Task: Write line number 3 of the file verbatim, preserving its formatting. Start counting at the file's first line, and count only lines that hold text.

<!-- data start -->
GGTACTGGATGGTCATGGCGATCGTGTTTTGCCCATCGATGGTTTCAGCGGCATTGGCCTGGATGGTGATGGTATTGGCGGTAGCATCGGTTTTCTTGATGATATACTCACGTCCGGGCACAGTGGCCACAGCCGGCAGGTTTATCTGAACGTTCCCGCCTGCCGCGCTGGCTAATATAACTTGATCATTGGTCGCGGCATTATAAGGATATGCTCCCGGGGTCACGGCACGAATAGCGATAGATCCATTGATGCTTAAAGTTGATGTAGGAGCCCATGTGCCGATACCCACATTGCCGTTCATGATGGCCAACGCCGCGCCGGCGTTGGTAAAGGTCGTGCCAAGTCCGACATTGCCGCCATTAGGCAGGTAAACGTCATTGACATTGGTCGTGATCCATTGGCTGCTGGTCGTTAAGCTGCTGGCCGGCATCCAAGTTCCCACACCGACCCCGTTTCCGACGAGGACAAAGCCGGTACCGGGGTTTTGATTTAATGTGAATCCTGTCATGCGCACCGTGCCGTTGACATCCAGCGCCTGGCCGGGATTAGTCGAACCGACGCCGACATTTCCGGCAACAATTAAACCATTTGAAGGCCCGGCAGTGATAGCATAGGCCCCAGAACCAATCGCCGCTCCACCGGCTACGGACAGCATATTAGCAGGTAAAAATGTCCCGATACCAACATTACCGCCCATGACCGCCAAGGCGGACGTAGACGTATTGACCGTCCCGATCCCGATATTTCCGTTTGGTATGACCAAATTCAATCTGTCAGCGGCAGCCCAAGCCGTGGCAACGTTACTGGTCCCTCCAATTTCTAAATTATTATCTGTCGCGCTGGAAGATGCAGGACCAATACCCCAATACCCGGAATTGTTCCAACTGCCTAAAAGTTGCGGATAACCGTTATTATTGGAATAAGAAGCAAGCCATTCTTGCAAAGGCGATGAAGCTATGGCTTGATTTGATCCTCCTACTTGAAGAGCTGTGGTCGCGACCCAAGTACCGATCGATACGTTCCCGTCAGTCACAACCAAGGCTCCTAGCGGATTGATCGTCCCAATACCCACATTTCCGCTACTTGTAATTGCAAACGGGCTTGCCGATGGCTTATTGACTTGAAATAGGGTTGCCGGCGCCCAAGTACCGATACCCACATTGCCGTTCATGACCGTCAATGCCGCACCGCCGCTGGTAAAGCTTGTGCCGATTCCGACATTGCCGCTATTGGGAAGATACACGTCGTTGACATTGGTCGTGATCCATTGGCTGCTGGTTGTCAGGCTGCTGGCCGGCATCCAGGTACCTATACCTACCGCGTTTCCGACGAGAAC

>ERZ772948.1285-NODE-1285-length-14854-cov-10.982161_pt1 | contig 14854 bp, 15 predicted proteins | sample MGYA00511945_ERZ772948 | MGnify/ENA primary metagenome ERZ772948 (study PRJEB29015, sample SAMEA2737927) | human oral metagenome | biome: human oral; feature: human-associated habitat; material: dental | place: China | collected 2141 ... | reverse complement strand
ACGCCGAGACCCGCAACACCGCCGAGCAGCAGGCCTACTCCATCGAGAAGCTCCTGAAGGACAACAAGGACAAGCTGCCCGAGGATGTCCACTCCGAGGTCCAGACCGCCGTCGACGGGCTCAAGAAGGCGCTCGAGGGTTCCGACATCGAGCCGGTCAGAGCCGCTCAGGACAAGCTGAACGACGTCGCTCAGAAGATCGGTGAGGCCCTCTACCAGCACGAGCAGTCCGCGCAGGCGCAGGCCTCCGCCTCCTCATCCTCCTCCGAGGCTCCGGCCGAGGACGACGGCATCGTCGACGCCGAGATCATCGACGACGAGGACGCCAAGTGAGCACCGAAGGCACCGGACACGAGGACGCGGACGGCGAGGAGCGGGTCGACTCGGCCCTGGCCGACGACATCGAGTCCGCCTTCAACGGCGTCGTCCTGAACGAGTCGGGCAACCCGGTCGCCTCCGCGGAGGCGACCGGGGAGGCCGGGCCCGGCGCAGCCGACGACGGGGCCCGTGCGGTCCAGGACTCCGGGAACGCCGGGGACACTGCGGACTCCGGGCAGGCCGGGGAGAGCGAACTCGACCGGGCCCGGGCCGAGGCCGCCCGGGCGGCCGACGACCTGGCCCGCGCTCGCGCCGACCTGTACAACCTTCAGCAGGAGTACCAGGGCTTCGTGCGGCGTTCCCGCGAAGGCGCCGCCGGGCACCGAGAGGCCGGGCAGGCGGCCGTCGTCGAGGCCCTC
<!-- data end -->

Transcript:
ACGCCGAGACCCGCAACACCGCCGAGCAGCAGGCCTACTCCATCGAGAAGCTCCTGAAGGACAACAAGGACAAGCTGCCCGAGGATGTCCACTCCGAGGTCCAGACCGCCGTCGACGGGCTCAAGAAGGCGCTCGAGGGTTCCGACATCGAGCCGGTCAGAGCCGCTCAGGACAAGCTGAACGACGTCGCTCAGAAGATCGGTGAGGCCCTCTACCAGCACGAGCAGTCCGCGCAGGCGCAGGCCTCCGCCTCCTCATCCTCCTCCGAGGCTCCGGCCGAGGACGACGGCATCGTCGACGCCGAGATCATCGACGACGAGGACGCCAAGTGAGCACCGAAGGCACCGGACACGAGGACGCGGACGGCGAGGAGCGGGTCGACTCGGCCCTGGCCGACGACATCGAGTCCGCCTTCAACGGCGTCGTCCTGAACGAGTCGGGCAACCCGGTCGCCTCCGCGGAGGCGACCGGGGAGGCCGGGCCCGGCGCAGCCGACGACGGGGCCCGTGCGGTCCAGGACTCCGGGAACGCCGGGGACACTGCGGACTCCGGGCAGGCCGGGGAGAGCGAACTCGACCGGGCCCGGGCCGAGGCCGCCCGGGCGGCCGACGACCTGGCCCGCGCTCGCGCCGACCTGTACAACCTTCAGCAGGAGTACCAGGGCTTCGTGCGGCGTTCCCGCGAAGGCGCCGCCGGGCACCGAGAGGCCGGGCAGGCGGCCGTCGTCGAGGCCCTC